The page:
Should You Pay Attention To Google Ad's Recommendations To Help Your Optimization Score?

By Jessie Hackett

Have you ever looked at your Google AdWords account recommendations curiously wondering if their optimization objections will do what they say they will do? Us too! So we took a second to review some of our current recommendations and give you some wisdom and advice. 

What is an Optimization Score?

Google defines its optimization scores as: 

“an estimate of how well your Google Ads account is set to perform. Scores run from 0-100%, with 100% meaning that your account can perform at its full potential.” 

Therefore, you want to work as hard as possible to get your optimization score to 100%!

This is debatable.

Google’s Optimization Score increases or decreases in direct correlation to how many of Google’s recommendations you complete. 

Some of Google’s recommendations are worth 1-3%, and some even above 10%. You can find recommendations in the top left of your screen, below Overview.

The follow is a list of Optimization Score recommendations with our realistic advice about them.

Extensions of Any Kind

A few examples of extensions include sitelink, image, or price extensions. Below is an image of a price extension recommendation from Google. 

Extension recommendations are great because they help increase your click-through rate. If you have the ability to disclose your pricing, do it. If you can add images to your image extensions, do it. We have seen a direct correlation between extensions and click-through rates or even conversion metrics. Below is an example of sitelink extensions. 

Improving Headlines & Descriptions

Your ad strength is “the effectiveness of a relevant ad and highlights specific actions you can take to improve the strength of the ad”. Essentially, you want all of your headlines and descriptions to closely relate to the keywords you choose.

This sheds light on the importance of separating your campaigns by product or service. For instance, if you run a women’s clothing store that sells women’s jeans and women’s blouses, you’ll be targeting keywords such as “women’s shirt” or “women’s jeans”. You’ll want two separate campaigns or ad groups because if someone who searches “women’s shirt” sees an ad that has headlines talking about “women’s jeans”, your click-through rate will be low.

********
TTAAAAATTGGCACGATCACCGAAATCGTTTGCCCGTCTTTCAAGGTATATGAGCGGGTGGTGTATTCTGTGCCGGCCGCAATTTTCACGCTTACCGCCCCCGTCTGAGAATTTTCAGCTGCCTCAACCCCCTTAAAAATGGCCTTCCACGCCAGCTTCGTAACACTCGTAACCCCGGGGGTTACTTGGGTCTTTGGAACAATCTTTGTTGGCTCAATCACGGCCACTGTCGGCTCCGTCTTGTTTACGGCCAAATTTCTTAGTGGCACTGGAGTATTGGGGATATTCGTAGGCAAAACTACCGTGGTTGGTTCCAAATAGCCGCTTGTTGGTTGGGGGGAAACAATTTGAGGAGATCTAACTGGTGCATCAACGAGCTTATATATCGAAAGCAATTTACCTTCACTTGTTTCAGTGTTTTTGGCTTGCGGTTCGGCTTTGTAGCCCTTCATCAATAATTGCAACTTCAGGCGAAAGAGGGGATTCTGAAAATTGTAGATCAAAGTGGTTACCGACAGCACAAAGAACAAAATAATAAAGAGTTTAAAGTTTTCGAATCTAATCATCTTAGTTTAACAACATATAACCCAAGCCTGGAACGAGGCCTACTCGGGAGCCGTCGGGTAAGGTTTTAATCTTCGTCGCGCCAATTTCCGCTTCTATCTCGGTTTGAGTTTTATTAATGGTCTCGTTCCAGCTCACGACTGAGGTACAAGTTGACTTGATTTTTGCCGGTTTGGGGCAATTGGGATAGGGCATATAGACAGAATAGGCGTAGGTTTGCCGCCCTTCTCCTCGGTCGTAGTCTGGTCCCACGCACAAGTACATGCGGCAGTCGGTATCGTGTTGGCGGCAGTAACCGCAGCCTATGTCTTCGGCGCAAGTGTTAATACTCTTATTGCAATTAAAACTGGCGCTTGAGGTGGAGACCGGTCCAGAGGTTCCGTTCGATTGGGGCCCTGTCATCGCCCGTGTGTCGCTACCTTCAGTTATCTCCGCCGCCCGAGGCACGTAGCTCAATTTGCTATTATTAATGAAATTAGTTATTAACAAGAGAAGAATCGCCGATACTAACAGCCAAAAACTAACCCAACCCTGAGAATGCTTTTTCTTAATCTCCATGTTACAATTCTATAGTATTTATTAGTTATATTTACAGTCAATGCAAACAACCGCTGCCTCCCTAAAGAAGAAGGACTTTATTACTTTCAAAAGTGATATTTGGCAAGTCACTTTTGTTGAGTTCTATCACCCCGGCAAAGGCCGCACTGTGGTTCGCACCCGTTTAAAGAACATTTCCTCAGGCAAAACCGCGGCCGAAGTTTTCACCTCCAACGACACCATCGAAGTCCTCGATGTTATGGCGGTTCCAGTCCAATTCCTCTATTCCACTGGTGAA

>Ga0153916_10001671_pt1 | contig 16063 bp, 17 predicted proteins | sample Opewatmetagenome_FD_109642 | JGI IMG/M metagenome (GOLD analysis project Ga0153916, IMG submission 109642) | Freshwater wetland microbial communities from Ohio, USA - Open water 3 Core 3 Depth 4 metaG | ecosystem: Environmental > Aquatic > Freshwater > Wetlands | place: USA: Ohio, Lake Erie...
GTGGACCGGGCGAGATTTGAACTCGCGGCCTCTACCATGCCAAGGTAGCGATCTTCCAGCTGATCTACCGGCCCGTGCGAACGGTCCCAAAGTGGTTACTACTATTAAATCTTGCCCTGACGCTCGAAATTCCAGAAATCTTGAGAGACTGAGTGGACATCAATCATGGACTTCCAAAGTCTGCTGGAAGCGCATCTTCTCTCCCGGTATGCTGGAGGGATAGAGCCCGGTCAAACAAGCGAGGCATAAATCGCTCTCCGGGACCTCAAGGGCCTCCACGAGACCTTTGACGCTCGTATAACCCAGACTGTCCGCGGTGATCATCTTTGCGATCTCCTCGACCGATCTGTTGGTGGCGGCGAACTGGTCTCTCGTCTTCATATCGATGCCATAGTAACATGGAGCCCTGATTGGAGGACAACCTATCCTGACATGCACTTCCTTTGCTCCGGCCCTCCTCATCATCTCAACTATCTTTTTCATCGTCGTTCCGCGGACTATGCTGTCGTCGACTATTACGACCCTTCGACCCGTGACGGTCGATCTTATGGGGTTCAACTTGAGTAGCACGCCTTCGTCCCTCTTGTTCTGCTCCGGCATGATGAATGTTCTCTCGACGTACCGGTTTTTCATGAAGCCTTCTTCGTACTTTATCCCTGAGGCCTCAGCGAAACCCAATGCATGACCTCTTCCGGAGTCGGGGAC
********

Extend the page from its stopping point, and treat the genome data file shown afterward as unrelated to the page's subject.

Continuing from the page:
Expanding Your Reach Using Broad Keywords

Google is constantly changing, and one of their big changes recently is the focus to Smart Bidding. This is the process of using machine learning to optimize for your desired objective in every auction. This means marketers are losing more and more control over things like bidding and keywords. The suggestion below is suggesting switching to broad match keywords to allow Google’s machine learning to optimize for you instead of using phrase match or exact match keywords. 

Use discretion when applying recommendations regarding Smart Bidding or broad match keywords. Broad match keywords allow Google the freedom to find the widest range of keywords that are similar to your keyword. This casts a wider net and can attract traffic that has little to no interest in your product. 

Getting More Conversions With Target ROAS

This recommendation is very tricky to the naked eye. 

In this image, you can see that by setting a target ROAS at 176%, you’ll see an increase in conversion value (revenue) by $53.90. But you’ll have to spend $96.37 to get that increase in revenue. So.. .you’ll be netting -$42.47 by getting “more conversions”. 

Optimizing Your Google Ads Properly

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